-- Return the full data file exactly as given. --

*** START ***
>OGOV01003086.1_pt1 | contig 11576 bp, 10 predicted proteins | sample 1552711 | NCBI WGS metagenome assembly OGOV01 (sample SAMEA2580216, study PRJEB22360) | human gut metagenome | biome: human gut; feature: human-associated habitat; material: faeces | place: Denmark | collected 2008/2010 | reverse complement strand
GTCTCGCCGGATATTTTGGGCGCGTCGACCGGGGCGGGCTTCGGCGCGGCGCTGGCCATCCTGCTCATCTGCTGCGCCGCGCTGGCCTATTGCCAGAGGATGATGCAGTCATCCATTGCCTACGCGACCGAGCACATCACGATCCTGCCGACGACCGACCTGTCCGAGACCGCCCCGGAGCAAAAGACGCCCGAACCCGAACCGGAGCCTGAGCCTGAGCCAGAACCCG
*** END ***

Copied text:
>OGOV01003086.1_pt1 | contig 11576 bp, 10 predicted proteins | sample 1552711 | NCBI WGS metagenome assembly OGOV01 (sample SAMEA2580216, study PRJEB22360) | human gut metagenome | biome: human gut; feature: human-associated habitat; material: faeces | place: Denmark | collected 2008/2010 | reverse complement strand
GTCTCGCCGGATATTTTGGGCGCGTCGACCGGGGCGGGCTTCGGCGCGGCGCTGGCCATCCTGCTCATCTGCTGCGCCGCGCTGGCCTATTGCCAGAGGATGATGCAGTCATCCATTGCCTACGCGACCGAGCACATCACGATCCTGCCGACGACCGACCTGTCCGAGACCGCCCCGGAGCAAAAGACGCCCGAACCCGAACCGGAGCCTGAGCCTGAGCCAGAACCCG